“We’ve been doing mobility studies since 20ı5, and we are trying to work with the county to deal with them,” Cordi said. “One of the tenants of New Urbanism is the high cost of free parking. We want to get people out of their cars. We have a transit hub developing in Grayton Beach where people are going to be able to park their cars and get on an electric bike or an electric shuttle that may even be autonomous.”

    There are traffic problems, too, along U.S. Highway 98, where a project to add more lanes has been underway for four years. That’s not the best move, Cordi said. “If you have a weight problem, you can loosen your belt a few notches, but you still have a weight problem.”

    The Seaside Institute’s annual Seaside Prize Weekend this spring was dedicated to walkable cities and streets. The institute hosted numerous New Urbanist speakers and welcomed city planner, author and lecturer Jeff Speck, who spoke to Walton County stakeholders, planners and residents about pedestrian-friendly communities.

    Speck, along with Seaside, Rosemary Beach and Alys Beach planners Andres Duany and Elizabeth Plater-Zyberk, wrote Suburban Nation: The Rise of Sprawl and the Decline of the American Dream, a text Cordi calls the “bible” of New Urbanism. In it, urban sprawl emerges as the devil.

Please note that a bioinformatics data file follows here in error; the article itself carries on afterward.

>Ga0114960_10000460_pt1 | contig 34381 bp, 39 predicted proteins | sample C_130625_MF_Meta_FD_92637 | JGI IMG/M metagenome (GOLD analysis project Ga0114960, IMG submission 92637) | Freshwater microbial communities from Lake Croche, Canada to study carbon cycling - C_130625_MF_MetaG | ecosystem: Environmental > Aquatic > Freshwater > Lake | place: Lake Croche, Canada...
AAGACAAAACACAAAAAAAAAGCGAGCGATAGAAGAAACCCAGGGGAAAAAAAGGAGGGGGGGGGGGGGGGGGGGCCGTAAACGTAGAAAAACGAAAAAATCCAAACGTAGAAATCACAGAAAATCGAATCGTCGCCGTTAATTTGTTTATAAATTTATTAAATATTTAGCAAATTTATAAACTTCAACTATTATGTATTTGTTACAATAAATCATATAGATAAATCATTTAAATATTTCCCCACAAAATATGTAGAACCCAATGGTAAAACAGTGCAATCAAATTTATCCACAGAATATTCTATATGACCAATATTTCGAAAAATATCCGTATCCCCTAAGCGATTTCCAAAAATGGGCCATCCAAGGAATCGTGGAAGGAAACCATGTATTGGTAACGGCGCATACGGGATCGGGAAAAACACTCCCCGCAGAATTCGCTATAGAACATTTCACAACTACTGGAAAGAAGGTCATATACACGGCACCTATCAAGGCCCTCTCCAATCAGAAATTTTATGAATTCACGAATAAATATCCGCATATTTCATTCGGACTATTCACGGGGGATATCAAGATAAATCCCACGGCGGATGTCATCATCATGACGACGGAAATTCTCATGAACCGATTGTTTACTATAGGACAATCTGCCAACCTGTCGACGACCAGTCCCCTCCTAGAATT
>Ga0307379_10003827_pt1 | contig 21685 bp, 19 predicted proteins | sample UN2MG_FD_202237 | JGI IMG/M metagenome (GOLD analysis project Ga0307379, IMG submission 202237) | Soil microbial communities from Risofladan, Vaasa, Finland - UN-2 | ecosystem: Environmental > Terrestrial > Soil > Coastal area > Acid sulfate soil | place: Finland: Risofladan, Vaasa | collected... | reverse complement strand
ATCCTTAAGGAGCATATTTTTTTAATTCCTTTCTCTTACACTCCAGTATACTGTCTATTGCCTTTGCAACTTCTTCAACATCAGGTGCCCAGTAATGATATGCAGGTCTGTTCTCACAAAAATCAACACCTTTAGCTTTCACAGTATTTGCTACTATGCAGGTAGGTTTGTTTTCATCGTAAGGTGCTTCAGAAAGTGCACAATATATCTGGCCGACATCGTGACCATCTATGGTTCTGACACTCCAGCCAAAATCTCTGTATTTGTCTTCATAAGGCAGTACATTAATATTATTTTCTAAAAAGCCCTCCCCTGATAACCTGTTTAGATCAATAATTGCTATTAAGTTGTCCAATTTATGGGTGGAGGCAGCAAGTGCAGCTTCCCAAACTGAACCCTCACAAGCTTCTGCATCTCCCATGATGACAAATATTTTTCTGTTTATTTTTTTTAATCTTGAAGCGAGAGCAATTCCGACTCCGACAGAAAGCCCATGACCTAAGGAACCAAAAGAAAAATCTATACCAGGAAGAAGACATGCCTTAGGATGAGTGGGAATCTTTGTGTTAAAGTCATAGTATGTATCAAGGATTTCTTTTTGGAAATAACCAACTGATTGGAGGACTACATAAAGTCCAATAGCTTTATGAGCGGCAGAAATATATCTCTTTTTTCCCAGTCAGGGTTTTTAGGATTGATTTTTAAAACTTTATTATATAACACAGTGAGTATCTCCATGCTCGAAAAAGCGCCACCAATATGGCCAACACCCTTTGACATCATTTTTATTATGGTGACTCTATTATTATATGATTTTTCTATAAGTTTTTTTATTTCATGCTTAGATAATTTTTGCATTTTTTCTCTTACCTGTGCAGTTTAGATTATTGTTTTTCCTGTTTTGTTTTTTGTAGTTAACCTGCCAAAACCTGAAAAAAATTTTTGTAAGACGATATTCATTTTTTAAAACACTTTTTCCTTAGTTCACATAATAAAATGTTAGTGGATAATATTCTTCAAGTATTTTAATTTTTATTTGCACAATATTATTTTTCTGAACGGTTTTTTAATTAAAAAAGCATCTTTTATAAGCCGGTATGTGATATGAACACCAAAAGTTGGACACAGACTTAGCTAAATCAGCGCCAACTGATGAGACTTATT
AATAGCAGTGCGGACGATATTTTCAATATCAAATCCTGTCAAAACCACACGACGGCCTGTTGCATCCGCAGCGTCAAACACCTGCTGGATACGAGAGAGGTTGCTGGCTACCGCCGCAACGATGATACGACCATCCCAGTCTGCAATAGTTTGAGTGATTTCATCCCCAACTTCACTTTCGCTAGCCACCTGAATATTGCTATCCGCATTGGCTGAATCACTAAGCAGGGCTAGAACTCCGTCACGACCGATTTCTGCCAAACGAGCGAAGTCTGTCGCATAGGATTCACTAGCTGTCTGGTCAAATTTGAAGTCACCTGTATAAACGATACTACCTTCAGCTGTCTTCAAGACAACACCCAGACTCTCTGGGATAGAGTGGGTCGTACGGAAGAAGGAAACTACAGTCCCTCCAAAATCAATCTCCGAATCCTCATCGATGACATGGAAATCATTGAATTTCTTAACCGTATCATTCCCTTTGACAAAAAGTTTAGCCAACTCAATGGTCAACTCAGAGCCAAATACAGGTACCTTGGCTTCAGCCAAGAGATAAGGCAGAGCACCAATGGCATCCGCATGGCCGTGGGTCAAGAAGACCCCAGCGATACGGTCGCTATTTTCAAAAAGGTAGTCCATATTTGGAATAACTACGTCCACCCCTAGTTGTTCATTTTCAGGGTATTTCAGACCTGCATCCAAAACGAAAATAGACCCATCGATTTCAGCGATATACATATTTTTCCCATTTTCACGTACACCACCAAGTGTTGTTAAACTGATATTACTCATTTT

“Sprawl creates these transportation problems because if you live on 98, you have to get in your car just to go buy a quart of milk,” Cordi said. “I think people are becoming disenchanted with sprawl. It’s giving rise to a new New Urbanism. They’re rethinking, redesigning urban neighborhoods toward mixed-use developments.”

    Communities evolve and face new challenges. That’s why adaptability is one of the Seaside Institute’s core tenants, Cordi said.

    Denser, less environmentally destructive developments also relate to the institute’s mission of sustainability, a movement for which Cordi has long advocated.

    Cordi is a former political science professor and executive director of the Associated Students of the University of California Auxiliary. His student union was the first in the country to invest in solar power. Cordi also presided over the nonprofit organization Sustainable Tallahassee, where he successfully implemented recycling programs and promoted solar power and electric vehicles.

    He is relying on that experience to change the ecology of Walton County and is calling for a sustainability plan comprising tree ordinances, recycling programs and an emphasis on ecotourism. The institute previously engaged local business leaders with their “Go Emerald Green” symposium series on YouTube, where they explored sustainable business practices.

    The Seaside Institute’s architects and planners can carry them only so far, and cooperation from the community and the county will be essential in shaping the future.

    “If we keep developing the way we are, we’re going to kill the goose that lays the golden egg,” Cordi said. “We’d like a redesign of the comprehensive conservation development plan. We were involved in that in ı994, and we made predictions about what consequences would happen if actions weren’t taken. They’re coming true now.